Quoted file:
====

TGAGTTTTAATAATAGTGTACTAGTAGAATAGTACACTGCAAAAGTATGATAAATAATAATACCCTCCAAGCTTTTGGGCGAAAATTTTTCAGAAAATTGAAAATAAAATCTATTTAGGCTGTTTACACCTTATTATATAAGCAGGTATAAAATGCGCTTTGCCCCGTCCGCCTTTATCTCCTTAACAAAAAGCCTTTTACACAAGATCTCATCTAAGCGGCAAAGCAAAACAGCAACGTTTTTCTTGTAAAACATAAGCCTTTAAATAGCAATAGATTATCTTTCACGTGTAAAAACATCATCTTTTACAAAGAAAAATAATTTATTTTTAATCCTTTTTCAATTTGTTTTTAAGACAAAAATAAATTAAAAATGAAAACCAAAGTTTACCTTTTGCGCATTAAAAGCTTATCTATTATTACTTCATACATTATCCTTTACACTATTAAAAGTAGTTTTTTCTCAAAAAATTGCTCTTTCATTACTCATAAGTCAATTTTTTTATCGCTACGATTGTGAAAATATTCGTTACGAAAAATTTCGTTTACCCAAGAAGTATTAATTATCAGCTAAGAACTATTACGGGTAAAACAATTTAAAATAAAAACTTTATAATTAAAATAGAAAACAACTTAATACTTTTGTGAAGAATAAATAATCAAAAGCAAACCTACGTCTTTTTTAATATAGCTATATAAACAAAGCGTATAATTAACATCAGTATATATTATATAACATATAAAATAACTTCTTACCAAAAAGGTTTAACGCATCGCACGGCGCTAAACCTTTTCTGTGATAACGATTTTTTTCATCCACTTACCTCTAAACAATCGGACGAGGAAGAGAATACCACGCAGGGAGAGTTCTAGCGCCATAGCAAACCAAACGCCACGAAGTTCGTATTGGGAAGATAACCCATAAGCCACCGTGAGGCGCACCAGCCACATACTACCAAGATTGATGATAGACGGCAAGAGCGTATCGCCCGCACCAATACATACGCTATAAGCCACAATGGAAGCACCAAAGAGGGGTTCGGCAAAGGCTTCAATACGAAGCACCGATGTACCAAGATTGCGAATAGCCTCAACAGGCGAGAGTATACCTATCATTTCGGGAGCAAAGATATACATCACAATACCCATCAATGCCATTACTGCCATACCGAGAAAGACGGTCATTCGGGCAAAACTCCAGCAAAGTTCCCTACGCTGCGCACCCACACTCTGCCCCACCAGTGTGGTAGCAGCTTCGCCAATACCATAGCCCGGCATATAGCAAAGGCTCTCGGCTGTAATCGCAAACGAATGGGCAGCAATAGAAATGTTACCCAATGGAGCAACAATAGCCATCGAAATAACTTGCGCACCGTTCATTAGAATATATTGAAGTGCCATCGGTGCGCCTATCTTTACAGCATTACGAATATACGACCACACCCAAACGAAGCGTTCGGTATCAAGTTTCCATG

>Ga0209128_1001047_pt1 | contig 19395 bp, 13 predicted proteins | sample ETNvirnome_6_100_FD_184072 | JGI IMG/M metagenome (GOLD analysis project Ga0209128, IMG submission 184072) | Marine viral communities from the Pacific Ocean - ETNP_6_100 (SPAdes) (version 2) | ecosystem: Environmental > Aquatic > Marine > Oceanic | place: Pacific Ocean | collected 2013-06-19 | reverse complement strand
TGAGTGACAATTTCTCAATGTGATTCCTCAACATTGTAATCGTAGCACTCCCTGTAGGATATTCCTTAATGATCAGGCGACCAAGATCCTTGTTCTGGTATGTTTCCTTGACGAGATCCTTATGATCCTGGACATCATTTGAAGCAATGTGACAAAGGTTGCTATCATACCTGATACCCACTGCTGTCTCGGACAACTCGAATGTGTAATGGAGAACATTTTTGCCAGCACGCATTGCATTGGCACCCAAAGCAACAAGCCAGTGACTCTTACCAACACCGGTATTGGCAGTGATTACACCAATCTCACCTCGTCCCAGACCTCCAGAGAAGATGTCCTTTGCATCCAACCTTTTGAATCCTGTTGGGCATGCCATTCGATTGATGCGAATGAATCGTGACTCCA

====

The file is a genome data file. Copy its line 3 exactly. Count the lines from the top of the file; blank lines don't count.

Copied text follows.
TGAGTGACAATTTCTCAATGTGATTCCTCAACATTGTAATCGTAGCACTCCCTGTAGGATATTCCTTAATGATCAGGCGACCAAGATCCTTGTTCTGGTATGTTTCCTTGACGAGATCCTTATGATCCTGGACATCATTTGAAGCAATGTGACAAAGGTTGCTATCATACCTGATACCCACTGCTGTCTCGGACAACTCGAATGTGTAATGGAGAACATTTTTGCCAGCACGCATTGCATTGGCACCCAAAGCAACAAGCCAGTGACTCTTACCAACACCGGTATTGGCAGTGATTACACCAATCTCACCTCGTCCCAGACCTCCAGAGAAGATGTCCTTTGCATCCAACCTTTTGAATCCTGTTGGGCATGCCATTCGATTGATGCGAATGAATCGTGACTCCA